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This is my take on this subject. First of all I use a dry lubricant. Any thing wet/oily is going to collect dust/grime. Once water gets in there it will form a gritty emulsion. Difficult to clean, abrasive and corrosive.
The lube I'm using is a Teflon type product in a high flash solvent. Very clean, dry and repels water.
The product, to get a clean even coating, really should be put on/in a clean oil/dirt free surface. Clean with a high flash solvent like a brake cleaner spray first. Then apply dry lube spray. Give you key a little spray too.
Mcromo I'm interested in your graphite lube. Do you think it helps that graphite is a conductor? Or it doesn't matter in this ignition system?
Karl your key wouldn't happen to be worn at all?
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post #12 of 25 Old 02-05-2019, 03:58 PM
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Quote:
Originally Posted by Islandboy View Post
Mcromo I'm interested in your graphite lube. Do you think it helps that graphite is a conductor? Or it doesn't matter in this ignition system?
I honestly don't know and never even pondered that thought.
All I know is that my 14 year old key assembly works like a charm and I've never had an electrical issue anywhere on the bike so far. (touch wood )

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post #13 of 25 Old 02-05-2019, 07:53 PM Thread Starter
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Quote:
Originally Posted by Islandboy View Post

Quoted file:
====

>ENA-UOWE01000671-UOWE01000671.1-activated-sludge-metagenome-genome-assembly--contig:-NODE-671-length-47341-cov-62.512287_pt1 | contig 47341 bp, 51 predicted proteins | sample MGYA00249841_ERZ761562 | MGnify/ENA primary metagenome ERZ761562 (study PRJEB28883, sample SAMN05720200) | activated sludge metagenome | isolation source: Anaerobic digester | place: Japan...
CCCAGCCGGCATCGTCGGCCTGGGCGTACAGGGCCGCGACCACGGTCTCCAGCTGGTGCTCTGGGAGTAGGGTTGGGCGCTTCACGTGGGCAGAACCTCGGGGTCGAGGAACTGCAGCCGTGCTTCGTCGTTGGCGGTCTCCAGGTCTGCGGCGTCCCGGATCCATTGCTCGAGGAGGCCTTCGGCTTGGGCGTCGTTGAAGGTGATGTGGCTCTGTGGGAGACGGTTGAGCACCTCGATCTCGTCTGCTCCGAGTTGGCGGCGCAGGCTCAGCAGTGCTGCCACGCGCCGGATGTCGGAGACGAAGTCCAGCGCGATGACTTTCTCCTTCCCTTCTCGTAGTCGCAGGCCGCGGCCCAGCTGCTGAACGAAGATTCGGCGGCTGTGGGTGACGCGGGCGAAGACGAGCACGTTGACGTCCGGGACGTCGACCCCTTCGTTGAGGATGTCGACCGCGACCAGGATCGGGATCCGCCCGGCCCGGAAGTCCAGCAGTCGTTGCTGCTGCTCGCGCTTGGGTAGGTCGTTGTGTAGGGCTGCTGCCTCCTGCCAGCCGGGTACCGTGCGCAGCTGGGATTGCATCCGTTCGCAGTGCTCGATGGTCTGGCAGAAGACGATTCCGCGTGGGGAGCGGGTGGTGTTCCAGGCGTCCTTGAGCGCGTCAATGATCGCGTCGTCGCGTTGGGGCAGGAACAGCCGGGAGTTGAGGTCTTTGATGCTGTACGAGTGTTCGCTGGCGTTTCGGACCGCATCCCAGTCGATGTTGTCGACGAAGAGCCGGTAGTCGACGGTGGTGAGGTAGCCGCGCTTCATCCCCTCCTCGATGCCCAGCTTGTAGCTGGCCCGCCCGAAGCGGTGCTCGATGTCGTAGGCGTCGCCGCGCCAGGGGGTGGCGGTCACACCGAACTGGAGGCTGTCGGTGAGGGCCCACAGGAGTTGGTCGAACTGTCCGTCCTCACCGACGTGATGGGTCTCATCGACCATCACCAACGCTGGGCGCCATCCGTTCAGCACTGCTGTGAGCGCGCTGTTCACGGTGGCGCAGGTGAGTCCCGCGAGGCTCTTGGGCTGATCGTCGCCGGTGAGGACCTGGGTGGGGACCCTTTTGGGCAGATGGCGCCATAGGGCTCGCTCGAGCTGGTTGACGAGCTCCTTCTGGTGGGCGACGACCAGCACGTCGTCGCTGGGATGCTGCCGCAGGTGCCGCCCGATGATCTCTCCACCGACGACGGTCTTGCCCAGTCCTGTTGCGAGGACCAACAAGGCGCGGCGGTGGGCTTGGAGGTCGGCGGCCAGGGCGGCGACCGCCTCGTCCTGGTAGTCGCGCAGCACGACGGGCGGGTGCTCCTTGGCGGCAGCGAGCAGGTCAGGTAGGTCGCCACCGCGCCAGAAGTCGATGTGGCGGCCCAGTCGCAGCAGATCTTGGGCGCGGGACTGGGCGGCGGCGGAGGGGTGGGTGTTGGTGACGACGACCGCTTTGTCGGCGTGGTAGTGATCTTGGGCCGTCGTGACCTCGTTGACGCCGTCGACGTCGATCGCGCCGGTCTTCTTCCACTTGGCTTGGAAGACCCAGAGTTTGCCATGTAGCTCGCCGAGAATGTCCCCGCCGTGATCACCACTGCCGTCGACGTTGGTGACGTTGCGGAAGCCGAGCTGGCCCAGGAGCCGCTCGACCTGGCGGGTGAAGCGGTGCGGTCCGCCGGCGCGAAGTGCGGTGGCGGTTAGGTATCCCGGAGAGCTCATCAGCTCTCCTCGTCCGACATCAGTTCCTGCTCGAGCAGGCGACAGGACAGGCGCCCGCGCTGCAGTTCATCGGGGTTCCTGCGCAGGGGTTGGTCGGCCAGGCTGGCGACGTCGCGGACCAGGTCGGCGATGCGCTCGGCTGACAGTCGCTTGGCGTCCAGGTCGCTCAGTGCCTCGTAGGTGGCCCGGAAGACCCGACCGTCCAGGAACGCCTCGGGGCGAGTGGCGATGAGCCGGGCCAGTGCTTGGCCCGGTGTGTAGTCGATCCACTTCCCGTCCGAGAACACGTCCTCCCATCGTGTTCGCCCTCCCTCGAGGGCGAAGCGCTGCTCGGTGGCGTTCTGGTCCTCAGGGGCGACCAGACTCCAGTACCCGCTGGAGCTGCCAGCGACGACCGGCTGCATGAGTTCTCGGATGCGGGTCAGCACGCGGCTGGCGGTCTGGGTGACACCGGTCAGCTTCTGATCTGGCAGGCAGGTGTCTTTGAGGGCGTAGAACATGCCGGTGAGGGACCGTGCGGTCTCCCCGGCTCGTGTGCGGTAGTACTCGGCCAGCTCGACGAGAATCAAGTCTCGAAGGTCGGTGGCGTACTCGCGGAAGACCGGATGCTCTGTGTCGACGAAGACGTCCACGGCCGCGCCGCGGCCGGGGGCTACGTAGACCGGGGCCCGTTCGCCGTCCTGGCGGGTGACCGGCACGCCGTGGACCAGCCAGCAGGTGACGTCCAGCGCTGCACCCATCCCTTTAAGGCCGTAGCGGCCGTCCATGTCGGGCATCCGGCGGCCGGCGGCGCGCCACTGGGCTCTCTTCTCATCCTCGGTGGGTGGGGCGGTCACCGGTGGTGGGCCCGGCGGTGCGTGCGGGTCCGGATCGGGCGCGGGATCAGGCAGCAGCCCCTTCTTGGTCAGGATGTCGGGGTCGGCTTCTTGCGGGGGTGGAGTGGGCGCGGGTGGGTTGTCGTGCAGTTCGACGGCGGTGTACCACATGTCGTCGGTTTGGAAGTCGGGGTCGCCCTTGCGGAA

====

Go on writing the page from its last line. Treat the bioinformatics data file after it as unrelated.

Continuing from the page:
This is my take on this subject. First of all I use a dry lubricant. Any thing wet/oily is going to collect dust/grime. Once water gets in there it will form a gritty emulsion. Difficult to clean, abrasive and corrosive.
The lube I'm using is a Teflon type product in a high flash solvent. Very clean, dry and repels water.
The product, to get a clean even coating, really should be put on/in a clean oil/dirt free surface. Clean with a high flash solvent like a brake cleaner spray first. Then apply dry lube spray. Give you key a little spray too.
Mcromo I'm interested in your graphite lube. Do you think it helps that graphite is a conductor? Or it doesn't matter in this ignition system?
Karl your key wouldn't happen to be worn at all?
I'd be lying if I said it didn't have any wear, but it doesn't look worn, bent and still has sharp edges. It works pretty well, I just noticed the dash lights went off when I went to the 'on' position. She's stored outside and sometimes the cover blows off and sometime she's been caught in the rain. So I'm sure some stuff got into there.

The flapper can't be water tight, I can't remember ever lubing it. Much like the turn signals, I lubed them about 2 years ago and it really helped and I don't see much water getting directly in there.

These keys would be better off if they were on the side so water wouldn't get down in there... or the owners can just spray cleaner/lube down there twice a year

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post #14 of 25 Old 02-05-2019, 09:46 PM
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I understand your concern. I'd be a little nervous if I ever saw my dash light flicker with a wriggle of the key. That sort of stuff plays in back of your mind too, takes the fun out of riding. Wondering if your bikes going to randomly shut down.
I don't think that flapper is waterproof, maybe weather resistant.
Once a key is worn a little is it too late to get a copy cut? I mean does the copy mirror the wear on the old key?